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9 sports, 1 day, an Olympic feat

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[August 20, 2008]  BEIJING (AP) -- Nine sports. Five press buses. Six taxis. More than 75 miles. Eight trips through security, with X-rays and metal detectors and ever-upbeat security personnel whose relentless smiles were, by the end of the day, driving me insane.

An Olympian wallow, a 13-hour athletic overload.

A day in my life.

If you knew me, you'd find that strange, because sports and I have never gotten along particularly well. I don't understand much about sports; I don't care much about them and, probably unsurprisingly, I'm not very good at playing them.

Coming from a country where sports is the male lingua franca, where a man can sit down at a bar just about anywhere and strike up a conversation about the Red Sox or steroids or whatever is in the sports pages that week, I just can't speak the language. I've tried. Anyone listening knows I'm faking it.

Now here I am in Beijing, a city where suddenly everyone is a sports fan. It seemed like the perfect time to make another try at athletic understanding. My assignment: See as many sports as possible in a day.


On Monday, this was my schedule: Start with field hockey, end with soccer, and check out team handball, basketball, synchronized swimming, weightlifting, cycling, diving and table tennis in between.

A couple sports, admittedly, were drive-bys -- 'yep, that's soccer,' I thought after about five minutes in the stands. But for the most part I stayed until I grasped -- or had tried to grasp -- the appeal to the millions of people around the world watching the Olympics on TV.

It was a daylong lesson in athleticism, in how stereotypes are broken and how sometimes they are proven true, in finding real drama in places I never thought I'd stumble onto it.

Like weightlifting.

If there was a sport I expected would bore me stupid it was weightlifting. Where, I thought, is the skill in cartoonishly oversized people throwing themselves at barbells? Where is the subtlety in grunting lifters pushing the farthest reaches of brute strength?

At first, it was what I expected. The small weightlifting hall was full of competitors who looked like they got lost on their way to a convention of mob enforcers. There was a lot of grunting, a lot of faces twisted into impressive grimaces.

But as it turns out, there's great drama to weightlifting, a compact narrative of hope and strategy, with each competitor getting three attempts and trying to guess what his opponents will try to lift.

Watch the men one after another, and you also come to see the technique in what they do -- and the profound concentration that goes into it. Because if strength is an obvious part of weightlifting, there's also clearly enormous mental effort.

Just watch Moreno Boer in the moments before he makes his lift, a boyish Italian looking at the ceiling as if he was looking straight to heaven. Or Christian Lopez, an oft-smiling Guatemalan, closing his eyes and moving his lips as if he was praying.

For a few moments, the entire hall goes silent, lost in the lifter's concentration.

In spite of my initial assumptions, I was lost, too.

It was my real lesson of the day -- that I'm clearly no born-again sports fan, but there is plenty of drama in Beijing right now.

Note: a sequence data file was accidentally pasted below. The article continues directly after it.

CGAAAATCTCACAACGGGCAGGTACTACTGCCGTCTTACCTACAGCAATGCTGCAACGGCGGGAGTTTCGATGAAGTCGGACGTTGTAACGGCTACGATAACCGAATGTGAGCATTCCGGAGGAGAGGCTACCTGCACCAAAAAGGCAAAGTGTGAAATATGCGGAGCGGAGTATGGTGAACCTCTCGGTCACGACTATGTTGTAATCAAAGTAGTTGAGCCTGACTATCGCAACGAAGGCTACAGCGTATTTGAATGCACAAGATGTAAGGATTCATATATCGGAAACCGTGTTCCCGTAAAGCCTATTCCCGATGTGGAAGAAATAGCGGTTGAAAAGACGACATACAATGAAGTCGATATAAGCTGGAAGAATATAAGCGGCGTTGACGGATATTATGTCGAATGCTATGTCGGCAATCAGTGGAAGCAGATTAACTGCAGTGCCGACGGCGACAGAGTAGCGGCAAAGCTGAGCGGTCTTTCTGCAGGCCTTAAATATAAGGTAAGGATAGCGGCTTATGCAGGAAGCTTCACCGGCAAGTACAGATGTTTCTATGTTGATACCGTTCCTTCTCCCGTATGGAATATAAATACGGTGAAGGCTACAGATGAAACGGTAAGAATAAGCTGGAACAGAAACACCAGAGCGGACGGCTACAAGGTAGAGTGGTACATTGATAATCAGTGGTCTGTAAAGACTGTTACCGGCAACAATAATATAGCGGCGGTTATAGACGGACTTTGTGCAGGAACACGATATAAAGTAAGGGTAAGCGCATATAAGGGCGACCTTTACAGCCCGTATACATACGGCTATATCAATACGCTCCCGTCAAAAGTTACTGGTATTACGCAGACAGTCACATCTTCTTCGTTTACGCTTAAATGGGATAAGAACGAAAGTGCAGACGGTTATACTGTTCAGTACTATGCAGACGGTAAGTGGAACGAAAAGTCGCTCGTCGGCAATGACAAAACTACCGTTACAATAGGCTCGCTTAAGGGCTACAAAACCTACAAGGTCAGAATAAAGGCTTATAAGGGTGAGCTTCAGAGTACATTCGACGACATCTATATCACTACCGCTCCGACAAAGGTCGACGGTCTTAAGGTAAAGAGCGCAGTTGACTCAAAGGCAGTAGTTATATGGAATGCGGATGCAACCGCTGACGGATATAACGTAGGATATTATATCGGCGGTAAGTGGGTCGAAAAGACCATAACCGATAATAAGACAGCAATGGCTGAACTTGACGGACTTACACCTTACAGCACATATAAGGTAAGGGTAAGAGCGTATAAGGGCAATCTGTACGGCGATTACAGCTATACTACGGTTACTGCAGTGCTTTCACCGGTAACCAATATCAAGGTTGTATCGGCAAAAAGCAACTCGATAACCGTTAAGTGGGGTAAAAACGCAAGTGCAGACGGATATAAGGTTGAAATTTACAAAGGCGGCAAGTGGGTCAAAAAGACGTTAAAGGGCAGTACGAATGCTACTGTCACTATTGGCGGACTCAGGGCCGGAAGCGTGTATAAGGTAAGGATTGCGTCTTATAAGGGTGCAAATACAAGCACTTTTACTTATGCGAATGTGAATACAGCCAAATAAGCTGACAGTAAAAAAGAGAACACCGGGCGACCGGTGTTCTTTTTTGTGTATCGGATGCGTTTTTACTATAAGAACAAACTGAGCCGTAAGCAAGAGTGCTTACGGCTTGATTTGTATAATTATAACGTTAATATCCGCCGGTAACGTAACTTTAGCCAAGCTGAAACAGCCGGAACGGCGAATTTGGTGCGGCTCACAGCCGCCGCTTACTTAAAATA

I also learned I was bad at predicting what I'd enjoy.

I thought I'd like field hockey and team handball, but instead they came across as low-rent versions of soccer and basketball. And pingpong? It might take impressive skills, and is clearly not the game I played in grade school, but I watched a gold medal match and found it dull.

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So what else did I enjoy? Track cycling. This isn't the Tour de France variety, with its stunning backdrops and herds of cyclists battling it out for the lead. That seems easy to like. What I fell for were the individual cycle-sprinters and teams racing in the velodrome, a steeply banked oval.

The rules can be ridiculously complicated (why, for heaven's sake, do sprinters begin their races moving as slowly as possible?) but it's an astonishing display of strength and grace -- all while moving at more than 35 miles per hour, and often while a cyclist is nearly horizontal and within inches of an opponent.

Sometimes, though, the surprise was that I hadn't been critical enough.

I went to synchronized swimming wondering if the little I'd seen on TV was misleading, and that this odd combination of swimming and gymnastics would turn out to be fascinating.

No such luck.

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Yes, it's complicated -- and that upside-down kicking thing must be incredibly difficult -- but it's impossible to ignore the general weirdness: the constant smiling; the hair pulled back so tightly the women look like they've just had facelifts; the accompanying music that often sounds like something played by German tank commanders when they were invading Poland.

And what is with each pair's eerily matching skin tones? Do they sunbathe in sync? Is it makeup? Do I just not want to know what goes into this particular sub-genre of Olympic grooming?

Leaving the swimming stadium, though, I walked through a media lounge where a cleaning woman was leaning on a long-handled dustpan. She was staring at a television screen, enraptured by the synchronized swimming going on just a few feet away.

It made me wonder: Did I miss the point once again?

[Associated Press; By TIM SULLIVAN

Copyright 2008 The Associated Press. All rights reserved. This material may not be published, broadcast, rewritten or redistributed.




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